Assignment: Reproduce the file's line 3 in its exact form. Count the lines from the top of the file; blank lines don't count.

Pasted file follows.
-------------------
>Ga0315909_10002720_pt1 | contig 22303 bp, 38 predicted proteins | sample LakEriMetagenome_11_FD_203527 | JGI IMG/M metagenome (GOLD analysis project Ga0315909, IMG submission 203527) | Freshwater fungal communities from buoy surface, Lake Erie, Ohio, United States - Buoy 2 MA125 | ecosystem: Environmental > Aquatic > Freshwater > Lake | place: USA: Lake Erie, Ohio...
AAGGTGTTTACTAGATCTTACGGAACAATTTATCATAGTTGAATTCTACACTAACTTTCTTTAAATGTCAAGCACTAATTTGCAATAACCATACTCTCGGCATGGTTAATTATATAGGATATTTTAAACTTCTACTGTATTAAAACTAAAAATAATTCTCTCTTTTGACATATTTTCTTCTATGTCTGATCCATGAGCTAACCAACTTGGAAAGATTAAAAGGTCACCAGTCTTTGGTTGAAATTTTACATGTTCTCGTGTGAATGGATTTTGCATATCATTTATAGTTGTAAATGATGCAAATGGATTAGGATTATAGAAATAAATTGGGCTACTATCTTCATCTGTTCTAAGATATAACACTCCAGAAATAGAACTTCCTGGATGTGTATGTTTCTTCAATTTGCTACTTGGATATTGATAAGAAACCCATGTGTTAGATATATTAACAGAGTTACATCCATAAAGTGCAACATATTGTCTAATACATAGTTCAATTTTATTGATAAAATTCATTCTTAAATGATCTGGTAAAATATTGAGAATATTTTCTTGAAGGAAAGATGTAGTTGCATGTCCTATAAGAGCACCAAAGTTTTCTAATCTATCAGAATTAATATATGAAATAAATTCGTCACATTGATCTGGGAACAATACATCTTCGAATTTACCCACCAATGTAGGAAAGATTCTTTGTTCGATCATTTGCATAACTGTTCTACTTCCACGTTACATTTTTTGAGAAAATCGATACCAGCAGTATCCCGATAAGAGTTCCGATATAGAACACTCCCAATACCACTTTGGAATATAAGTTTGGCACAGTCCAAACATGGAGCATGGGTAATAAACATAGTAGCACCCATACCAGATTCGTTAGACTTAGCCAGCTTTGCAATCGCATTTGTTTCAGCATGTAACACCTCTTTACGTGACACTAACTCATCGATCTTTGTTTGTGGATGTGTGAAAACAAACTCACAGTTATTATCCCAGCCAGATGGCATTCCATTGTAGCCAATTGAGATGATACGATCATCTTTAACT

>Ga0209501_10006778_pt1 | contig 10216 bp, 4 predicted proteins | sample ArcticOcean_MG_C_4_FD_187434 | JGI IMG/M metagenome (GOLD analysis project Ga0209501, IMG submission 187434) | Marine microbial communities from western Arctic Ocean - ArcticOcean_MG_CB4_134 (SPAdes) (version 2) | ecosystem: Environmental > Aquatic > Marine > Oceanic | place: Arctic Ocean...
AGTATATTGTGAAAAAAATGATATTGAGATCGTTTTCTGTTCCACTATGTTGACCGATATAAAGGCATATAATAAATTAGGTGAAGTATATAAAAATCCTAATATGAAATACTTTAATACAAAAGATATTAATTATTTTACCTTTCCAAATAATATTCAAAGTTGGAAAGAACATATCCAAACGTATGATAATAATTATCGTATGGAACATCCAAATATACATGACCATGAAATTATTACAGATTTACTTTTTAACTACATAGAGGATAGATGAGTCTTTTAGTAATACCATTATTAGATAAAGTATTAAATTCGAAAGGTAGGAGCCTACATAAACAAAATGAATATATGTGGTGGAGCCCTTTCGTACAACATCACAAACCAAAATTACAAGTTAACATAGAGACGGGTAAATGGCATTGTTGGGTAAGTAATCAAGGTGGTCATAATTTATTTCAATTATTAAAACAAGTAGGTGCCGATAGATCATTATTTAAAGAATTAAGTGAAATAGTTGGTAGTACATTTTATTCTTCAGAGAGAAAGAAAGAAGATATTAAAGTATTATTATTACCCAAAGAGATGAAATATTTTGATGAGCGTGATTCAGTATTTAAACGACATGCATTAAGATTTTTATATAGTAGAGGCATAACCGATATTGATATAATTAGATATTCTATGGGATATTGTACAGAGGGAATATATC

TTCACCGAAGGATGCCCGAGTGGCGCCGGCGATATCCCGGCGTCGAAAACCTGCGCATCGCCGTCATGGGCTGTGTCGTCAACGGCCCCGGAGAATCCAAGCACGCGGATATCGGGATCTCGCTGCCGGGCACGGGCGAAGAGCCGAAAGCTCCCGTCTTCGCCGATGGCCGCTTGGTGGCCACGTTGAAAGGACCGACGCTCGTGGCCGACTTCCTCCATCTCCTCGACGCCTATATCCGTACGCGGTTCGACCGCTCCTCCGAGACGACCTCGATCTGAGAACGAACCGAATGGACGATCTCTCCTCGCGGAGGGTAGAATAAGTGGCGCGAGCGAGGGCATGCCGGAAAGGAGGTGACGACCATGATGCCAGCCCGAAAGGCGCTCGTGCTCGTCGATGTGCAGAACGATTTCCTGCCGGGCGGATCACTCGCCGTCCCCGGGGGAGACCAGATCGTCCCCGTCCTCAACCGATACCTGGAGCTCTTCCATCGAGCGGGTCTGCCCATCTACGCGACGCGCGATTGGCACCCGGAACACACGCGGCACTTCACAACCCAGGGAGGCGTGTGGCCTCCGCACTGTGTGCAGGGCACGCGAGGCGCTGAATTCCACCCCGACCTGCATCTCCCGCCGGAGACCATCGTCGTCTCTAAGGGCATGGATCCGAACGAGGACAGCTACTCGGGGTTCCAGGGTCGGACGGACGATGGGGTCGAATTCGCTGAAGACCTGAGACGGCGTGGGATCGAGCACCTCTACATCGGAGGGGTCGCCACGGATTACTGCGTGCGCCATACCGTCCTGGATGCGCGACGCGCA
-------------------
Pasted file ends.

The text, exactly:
>Ga0209501_10006778_pt1 | contig 10216 bp, 4 predicted proteins | sample ArcticOcean_MG_C_4_FD_187434 | JGI IMG/M metagenome (GOLD analysis project Ga0209501, IMG submission 187434) | Marine microbial communities from western Arctic Ocean - ArcticOcean_MG_CB4_134 (SPAdes) (version 2) | ecosystem: Environmental > Aquatic > Marine > Oceanic | place: Arctic Ocean...